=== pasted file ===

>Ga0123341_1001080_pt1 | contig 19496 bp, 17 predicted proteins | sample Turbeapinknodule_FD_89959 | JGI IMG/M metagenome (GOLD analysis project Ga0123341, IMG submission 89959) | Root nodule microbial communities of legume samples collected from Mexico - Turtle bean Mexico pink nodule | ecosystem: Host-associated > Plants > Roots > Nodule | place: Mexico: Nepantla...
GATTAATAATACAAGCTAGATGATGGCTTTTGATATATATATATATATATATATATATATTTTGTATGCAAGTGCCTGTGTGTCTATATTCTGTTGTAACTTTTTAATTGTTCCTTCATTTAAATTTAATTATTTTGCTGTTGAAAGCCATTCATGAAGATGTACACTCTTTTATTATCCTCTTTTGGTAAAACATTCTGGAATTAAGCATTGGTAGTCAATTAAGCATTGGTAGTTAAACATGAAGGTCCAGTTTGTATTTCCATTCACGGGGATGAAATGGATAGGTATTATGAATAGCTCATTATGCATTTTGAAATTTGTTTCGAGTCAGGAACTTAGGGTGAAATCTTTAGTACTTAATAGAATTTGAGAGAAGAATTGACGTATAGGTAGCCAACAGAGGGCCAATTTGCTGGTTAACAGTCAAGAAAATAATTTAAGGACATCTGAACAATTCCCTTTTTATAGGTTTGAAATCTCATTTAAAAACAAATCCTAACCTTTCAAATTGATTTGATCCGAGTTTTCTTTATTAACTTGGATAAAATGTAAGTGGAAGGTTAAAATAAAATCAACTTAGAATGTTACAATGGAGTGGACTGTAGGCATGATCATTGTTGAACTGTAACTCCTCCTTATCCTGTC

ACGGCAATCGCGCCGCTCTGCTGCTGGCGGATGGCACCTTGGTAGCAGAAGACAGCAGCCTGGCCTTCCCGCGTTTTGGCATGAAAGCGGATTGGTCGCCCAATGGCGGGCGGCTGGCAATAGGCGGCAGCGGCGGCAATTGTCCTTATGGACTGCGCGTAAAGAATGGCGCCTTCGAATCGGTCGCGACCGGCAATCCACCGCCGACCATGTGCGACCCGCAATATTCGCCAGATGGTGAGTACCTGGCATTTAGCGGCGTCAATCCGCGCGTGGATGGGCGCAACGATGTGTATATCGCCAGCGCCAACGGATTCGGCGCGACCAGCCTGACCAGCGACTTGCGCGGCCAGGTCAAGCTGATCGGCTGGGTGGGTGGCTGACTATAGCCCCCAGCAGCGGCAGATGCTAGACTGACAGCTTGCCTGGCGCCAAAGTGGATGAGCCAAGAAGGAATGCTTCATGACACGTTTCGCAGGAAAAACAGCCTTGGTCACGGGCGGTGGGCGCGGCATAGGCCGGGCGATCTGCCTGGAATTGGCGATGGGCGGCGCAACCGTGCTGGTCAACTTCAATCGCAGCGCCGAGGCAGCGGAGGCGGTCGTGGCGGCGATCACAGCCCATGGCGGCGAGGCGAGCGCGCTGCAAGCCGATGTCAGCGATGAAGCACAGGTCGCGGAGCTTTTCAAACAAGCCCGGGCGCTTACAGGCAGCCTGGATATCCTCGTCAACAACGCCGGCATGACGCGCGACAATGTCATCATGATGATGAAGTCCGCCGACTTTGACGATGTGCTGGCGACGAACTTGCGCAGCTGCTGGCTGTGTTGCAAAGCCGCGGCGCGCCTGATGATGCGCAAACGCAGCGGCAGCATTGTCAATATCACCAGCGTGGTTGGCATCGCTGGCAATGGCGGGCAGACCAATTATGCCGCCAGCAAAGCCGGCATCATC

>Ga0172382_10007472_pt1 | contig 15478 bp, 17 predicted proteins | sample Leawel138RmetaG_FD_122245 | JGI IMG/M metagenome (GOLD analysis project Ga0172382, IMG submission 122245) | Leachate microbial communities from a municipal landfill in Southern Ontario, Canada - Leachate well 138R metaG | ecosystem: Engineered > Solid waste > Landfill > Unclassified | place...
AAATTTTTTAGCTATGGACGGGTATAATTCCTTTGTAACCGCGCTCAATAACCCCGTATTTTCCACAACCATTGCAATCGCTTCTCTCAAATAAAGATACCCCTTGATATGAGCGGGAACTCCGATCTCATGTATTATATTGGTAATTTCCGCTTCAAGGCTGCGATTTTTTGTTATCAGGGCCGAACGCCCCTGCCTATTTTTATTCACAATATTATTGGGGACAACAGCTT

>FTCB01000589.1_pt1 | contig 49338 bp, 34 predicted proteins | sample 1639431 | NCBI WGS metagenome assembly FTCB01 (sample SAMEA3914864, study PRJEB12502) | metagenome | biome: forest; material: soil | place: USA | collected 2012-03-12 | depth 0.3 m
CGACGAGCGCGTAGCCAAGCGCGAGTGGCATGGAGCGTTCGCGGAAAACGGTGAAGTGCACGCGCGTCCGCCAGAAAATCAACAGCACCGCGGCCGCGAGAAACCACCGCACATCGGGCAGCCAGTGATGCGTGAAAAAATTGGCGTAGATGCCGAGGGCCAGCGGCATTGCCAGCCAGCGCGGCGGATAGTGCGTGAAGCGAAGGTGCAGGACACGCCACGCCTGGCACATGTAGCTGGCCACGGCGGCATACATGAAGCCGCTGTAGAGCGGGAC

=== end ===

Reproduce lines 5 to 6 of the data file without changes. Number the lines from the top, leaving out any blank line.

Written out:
AAATTTTTTAGCTATGGACGGGTATAATTCCTTTGTAACCGCGCTCAATAACCCCGTATTTTCCACAACCATTGCAATCGCTTCTCTCAAATAAAGATACCCCTTGATATGAGCGGGAACTCCGATCTCATGTATTATATTGGTAATTTCCGCTTCAAGGCTGCGATTTTTTGTTATCAGGGCCGAACGCCCCTGCCTATTTTTATTCACAATATTATTGGGGACAACAGCTT

>FTCB01000589.1_pt1 | contig 49338 bp, 34 predicted proteins | sample 1639431 | NCBI WGS metagenome assembly FTCB01 (sample SAMEA3914864, study PRJEB12502) | metagenome | biome: forest; material: soil | place: USA | collected 2012-03-12 | depth 0.3 m